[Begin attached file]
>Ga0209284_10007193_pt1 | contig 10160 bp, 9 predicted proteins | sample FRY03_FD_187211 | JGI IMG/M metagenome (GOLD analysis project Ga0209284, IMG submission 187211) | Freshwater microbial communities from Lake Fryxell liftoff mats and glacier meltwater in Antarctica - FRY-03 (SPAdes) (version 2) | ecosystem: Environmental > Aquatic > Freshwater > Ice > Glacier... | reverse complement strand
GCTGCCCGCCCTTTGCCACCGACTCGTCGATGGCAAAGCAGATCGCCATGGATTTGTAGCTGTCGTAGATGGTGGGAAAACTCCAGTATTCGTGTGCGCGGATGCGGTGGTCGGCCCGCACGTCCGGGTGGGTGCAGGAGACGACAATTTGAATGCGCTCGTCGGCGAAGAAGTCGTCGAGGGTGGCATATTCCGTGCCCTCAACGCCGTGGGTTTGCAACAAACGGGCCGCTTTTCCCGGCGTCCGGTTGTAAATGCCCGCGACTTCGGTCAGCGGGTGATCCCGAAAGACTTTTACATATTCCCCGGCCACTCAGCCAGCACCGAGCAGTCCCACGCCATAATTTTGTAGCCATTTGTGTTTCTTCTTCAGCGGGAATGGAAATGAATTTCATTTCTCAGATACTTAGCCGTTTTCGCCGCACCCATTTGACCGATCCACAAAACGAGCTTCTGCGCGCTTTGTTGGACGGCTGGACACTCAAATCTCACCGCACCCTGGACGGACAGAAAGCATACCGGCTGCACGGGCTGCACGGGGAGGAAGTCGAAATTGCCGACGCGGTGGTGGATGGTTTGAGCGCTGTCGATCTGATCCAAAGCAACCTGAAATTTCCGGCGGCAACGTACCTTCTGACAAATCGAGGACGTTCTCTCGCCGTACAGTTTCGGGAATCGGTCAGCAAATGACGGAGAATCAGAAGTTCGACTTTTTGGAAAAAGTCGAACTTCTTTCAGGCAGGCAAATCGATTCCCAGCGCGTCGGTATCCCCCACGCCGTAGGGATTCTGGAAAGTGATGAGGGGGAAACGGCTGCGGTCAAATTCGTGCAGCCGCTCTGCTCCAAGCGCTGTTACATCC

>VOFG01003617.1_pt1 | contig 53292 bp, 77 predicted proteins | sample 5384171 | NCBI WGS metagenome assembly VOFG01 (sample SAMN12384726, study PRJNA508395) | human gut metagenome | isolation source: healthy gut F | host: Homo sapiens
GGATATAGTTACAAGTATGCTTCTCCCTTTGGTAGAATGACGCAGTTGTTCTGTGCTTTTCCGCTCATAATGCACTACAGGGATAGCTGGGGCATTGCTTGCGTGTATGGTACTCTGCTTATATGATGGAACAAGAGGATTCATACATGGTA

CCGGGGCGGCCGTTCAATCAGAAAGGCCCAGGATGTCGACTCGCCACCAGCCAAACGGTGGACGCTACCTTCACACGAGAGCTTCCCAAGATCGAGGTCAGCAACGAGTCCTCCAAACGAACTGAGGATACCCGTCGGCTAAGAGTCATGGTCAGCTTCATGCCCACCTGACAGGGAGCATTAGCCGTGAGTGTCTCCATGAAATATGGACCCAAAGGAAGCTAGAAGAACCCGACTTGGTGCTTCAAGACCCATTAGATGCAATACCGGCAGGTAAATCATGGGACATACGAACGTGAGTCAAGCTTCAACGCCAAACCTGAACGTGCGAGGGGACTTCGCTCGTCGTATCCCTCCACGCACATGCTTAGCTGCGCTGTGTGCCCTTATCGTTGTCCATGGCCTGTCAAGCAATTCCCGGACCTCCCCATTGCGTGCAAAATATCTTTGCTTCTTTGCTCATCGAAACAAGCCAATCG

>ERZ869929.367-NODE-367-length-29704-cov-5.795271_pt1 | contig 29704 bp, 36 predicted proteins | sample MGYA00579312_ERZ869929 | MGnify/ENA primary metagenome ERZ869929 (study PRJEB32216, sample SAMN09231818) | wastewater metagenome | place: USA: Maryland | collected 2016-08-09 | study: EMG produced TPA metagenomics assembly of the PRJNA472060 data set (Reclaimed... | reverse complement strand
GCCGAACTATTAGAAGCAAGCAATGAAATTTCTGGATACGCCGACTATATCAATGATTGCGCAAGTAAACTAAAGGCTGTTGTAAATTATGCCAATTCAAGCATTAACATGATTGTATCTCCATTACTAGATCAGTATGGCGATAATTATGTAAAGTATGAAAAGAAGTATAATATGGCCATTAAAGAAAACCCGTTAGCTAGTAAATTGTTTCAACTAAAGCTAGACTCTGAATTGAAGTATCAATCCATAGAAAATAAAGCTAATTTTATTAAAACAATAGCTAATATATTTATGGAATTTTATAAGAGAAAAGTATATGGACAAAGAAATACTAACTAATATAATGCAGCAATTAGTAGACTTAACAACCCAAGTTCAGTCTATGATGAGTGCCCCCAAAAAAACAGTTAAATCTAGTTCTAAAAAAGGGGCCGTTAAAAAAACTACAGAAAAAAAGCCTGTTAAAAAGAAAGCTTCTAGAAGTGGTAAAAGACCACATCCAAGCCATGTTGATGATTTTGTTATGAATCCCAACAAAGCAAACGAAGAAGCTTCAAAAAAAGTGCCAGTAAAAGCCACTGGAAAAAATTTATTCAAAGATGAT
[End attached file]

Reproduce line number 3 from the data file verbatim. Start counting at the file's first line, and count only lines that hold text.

>VOFG01003617.1_pt1 | contig 53292 bp, 77 predicted proteins | sample 5384171 | NCBI WGS metagenome assembly VOFG01 (sample SAMN12384726, study PRJNA508395) | human gut metagenome | isolation source: healthy gut F | host: Homo sapiens